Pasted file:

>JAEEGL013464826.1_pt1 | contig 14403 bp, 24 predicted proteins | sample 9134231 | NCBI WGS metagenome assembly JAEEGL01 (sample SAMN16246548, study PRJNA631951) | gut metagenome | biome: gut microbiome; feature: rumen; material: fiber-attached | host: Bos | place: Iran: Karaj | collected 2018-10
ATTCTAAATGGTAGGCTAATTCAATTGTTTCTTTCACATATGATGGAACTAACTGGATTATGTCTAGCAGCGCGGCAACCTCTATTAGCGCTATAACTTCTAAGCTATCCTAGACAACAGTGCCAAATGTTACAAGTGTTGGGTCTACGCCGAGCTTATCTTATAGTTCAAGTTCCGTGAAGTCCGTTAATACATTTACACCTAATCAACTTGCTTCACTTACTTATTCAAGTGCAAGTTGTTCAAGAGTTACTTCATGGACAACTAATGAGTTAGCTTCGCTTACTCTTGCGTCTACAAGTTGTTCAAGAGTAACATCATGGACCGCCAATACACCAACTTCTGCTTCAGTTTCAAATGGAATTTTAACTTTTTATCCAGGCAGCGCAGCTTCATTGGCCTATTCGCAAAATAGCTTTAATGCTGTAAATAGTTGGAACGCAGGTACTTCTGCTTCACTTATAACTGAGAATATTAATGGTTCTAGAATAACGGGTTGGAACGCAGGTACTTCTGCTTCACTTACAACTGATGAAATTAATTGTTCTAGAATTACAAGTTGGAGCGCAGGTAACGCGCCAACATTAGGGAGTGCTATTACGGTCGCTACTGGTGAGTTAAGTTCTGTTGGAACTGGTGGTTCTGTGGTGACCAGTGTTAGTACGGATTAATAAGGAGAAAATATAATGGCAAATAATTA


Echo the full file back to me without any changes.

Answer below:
>JAEEGL013464826.1_pt1 | contig 14403 bp, 24 predicted proteins | sample 9134231 | NCBI WGS metagenome assembly JAEEGL01 (sample SAMN16246548, study PRJNA631951) | gut metagenome | biome: gut microbiome; feature: rumen; material: fiber-attached | host: Bos | place: Iran: Karaj | collected 2018-10
ATTCTAAATGGTAGGCTAATTCAATTGTTTCTTTCACATATGATGGAACTAACTGGATTATGTCTAGCAGCGCGGCAACCTCTATTAGCGCTATAACTTCTAAGCTATCCTAGACAACAGTGCCAAATGTTACAAGTGTTGGGTCTACGCCGAGCTTATCTTATAGTTCAAGTTCCGTGAAGTCCGTTAATACATTTACACCTAATCAACTTGCTTCACTTACTTATTCAAGTGCAAGTTGTTCAAGAGTTACTTCATGGACAACTAATGAGTTAGCTTCGCTTACTCTTGCGTCTACAAGTTGTTCAAGAGTAACATCATGGACCGCCAATACACCAACTTCTGCTTCAGTTTCAAATGGAATTTTAACTTTTTATCCAGGCAGCGCAGCTTCATTGGCCTATTCGCAAAATAGCTTTAATGCTGTAAATAGTTGGAACGCAGGTACTTCTGCTTCACTTATAACTGAGAATATTAATGGTTCTAGAATAACGGGTTGGAACGCAGGTACTTCTGCTTCACTTACAACTGATGAAATTAATTGTTCTAGAATTACAAGTTGGAGCGCAGGTAACGCGCCAACATTAGGGAGTGCTATTACGGTCGCTACTGGTGAGTTAAGTTCTGTTGGAACTGGTGGTTCTGTGGTGACCAGTGTTAGTACGGATTAATAAGGAGAAAATATAATGGCAAATAATTA